One of the things I like about art shows is that they can surprise you (in a good way). It’s a gas when a museum or gallery curator comes up with a new slant or assembles a themed exhibition that makes you say “great idea!” That’s part of the fun of going to places such as the James A. Michener Art Museum in Doylestown, PA. Not always, but often you can expect the unexpected there. Five years ago the Michener mounted a fascinating display of costumes worn by movie stars in famous movies. Arnold Schwarzenegger’s black leather jacket from The Terminator was in the house. So was Elizabeth Taylor’s gown from A Place In The Sun. That show caught me off guard by its coolness and inventiveness. Its idea seemed obvious, but only after the fact.
A similar sense of forward thinking surrounds a current Michener exhibition, the long-titled Iron And Coal, Petroleum And Steel: Industrial Art From The Steidle Collection. The works on view have been borrowed from their permanent home in State College, PA. There they reside within Penn State University’s Earth And Mineral Sciences Museum And Art Gallery, another mouthful. Hats off to the Michener for knowing of the off-the-beaten-track Steidle collection’s existence and for smartly organizing the paintings and their messages.
Edward Steidle (1887-1977) was a mover and shaker for many years in the worlds of mineral and petroleum extraction and use. An engineer, teacher and college administrator, he was dean from 1928 to 1953 of Penn State’s College Of Earth And Mineral Sciences. He also collected art, much of which he commissioned, that depicted the earth industries in action. The students at Penn State’s earth and minerals school were surrounded by examples of ores and extraction implements in the school buildings. Steidle, to my mind somewhat of a visionary in this respect, wanted artistic representations of the same also to be on view at the university.
Louise Pershing’s Bituminous Coal Tipple, from 1936, was the first work I grabbed onto at the Michener after quickly scanning the collection. I loved its muted tones, the hulking mass of the tipple and of the hill in the foreground, the clouds of smoke issuing from all over the canvas, the lonely patch of green grass. Pershing mapped out her painting precisely and filled it with feeling.
Pershing’s oil painting represented a pretty good number of the ah-hah moments that I had in the Steidle galleries. What struck me first when I walked into the exhibit were the colors on the canvases. As with Pershing’s work, largely they were subdued or somber, the hues of earth and coal, of heavy equipment. As I walked around the galleries I noticed some other things. For one, nearly all the paintings were strongly designed and observant. Steidle had a good eye for art. Also, I was completely unfamiliar with the 40 or so artists in the show, excepting one or two. Post-Michener research confirmed that most of them had nice modest careers in their day but didn’t make it to the ladder of fame — only a few have garnered Wikipedia biographies. And I saw that a good number of the paintings were by women, not always the case on museum walls.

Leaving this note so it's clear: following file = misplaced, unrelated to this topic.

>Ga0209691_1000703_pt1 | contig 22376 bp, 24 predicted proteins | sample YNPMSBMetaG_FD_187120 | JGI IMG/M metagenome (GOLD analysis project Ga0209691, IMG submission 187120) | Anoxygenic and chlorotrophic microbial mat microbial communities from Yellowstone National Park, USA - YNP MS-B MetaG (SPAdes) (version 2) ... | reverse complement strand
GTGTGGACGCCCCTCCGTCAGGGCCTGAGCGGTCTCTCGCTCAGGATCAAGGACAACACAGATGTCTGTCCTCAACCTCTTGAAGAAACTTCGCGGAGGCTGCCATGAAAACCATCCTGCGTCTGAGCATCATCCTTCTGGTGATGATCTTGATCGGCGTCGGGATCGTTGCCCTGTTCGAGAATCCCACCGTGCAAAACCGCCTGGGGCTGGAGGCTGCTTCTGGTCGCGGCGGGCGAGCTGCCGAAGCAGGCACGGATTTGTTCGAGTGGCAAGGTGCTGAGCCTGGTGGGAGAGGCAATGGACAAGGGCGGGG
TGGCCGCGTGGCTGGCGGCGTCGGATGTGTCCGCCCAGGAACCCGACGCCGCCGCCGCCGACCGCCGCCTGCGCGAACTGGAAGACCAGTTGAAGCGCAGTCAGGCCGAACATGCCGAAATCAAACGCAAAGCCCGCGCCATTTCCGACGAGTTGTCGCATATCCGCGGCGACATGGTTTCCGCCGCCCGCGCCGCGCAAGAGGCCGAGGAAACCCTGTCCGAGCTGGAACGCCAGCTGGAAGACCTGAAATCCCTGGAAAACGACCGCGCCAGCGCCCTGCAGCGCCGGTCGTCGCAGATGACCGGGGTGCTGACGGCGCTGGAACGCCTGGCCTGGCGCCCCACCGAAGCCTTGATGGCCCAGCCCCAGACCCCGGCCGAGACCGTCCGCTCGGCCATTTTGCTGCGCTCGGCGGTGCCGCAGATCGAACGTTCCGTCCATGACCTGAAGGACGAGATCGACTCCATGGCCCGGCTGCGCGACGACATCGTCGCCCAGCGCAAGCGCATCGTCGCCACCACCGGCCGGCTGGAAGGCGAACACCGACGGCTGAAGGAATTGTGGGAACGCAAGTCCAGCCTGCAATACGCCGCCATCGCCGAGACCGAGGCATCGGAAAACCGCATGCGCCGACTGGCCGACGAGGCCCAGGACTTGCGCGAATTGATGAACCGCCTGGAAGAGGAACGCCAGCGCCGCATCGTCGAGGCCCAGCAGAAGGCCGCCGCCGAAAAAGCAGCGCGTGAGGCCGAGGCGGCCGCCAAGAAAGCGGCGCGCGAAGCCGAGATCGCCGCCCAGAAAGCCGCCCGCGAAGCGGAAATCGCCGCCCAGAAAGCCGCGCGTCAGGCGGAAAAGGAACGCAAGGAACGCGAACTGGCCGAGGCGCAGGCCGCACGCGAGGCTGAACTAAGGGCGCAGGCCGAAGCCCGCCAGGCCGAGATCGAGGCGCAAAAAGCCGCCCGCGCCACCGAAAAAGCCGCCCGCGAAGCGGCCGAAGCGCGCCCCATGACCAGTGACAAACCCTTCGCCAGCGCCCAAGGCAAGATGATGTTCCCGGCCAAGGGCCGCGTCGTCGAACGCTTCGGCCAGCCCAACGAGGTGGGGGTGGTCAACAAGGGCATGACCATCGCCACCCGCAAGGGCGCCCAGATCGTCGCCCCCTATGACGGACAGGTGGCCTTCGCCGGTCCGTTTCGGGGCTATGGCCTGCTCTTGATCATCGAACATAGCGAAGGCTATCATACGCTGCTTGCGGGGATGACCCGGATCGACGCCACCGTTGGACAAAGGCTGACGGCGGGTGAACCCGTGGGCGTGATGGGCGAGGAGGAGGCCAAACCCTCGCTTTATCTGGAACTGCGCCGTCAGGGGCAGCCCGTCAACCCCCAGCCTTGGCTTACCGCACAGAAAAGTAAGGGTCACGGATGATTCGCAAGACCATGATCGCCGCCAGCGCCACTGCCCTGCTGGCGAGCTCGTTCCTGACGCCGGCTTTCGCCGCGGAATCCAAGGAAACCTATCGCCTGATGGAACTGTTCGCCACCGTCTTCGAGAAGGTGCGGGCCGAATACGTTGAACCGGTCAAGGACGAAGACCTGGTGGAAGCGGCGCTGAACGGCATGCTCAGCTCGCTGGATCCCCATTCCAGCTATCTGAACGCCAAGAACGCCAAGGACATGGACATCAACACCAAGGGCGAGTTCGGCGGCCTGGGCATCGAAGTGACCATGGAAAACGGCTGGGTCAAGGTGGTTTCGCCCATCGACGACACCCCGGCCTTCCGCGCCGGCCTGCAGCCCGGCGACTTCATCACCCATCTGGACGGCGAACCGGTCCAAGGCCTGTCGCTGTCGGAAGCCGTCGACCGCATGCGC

The Michener’s Steidle exhibition is a winner because it includes a boatload of works equal to Pershing’s Bituminous Coal Tipple, some maybe even better. Henry Poor’s Miners In A Lift, for example, which he painted in 1947. Five (or is it six?) coal miners are within the tight wooden cage, about to step outside the mine entrance, their shift over. Emerging from near-darkness into light, their eyes are hugely distended. The painting tells life stories, as the workers’ uneasiness about their dangerous occupation is on their faces. The confined framework of the painting brings power and immediacy to this work. It probably was my favorite at the Michener show.
The Steidle collection is said to be one of the best collections of industrial art in the USA. When these works were created, coal and steel were massively important industries in Pennsylvania and nationally. A few decades later they pretty much collapsed. The paintings are in that sense a time capsule of what once was. The historical aspect of the Michener show was presented clearly and didn’t make my eyes glaze over, the museum avoiding ponderous explanations on its informational placards. But, half-baked art aficionado that I am, I was more interested in the painterly aspects of the Steidle exhibit than in straight history.
Take, for instance, Rose Ann McGary’s Forging The Shaft: Hydraulic Forging Press. She painted this canvas in 1936. It shows workmen shaping red hot steel, and would have earned a thumbs up from the artist Fernand Léger and his fellow Cubism descendants. A carefully assembled construction of planes, cylinders and boxlike shapes, Forging The Shaft takes Cubism’s original color scheme of grays and browns and adds, just off-center, an explosion of pink. It is both a contained and dynamic painting.
The Steidle show closes on October 25. There’s still time to see it.
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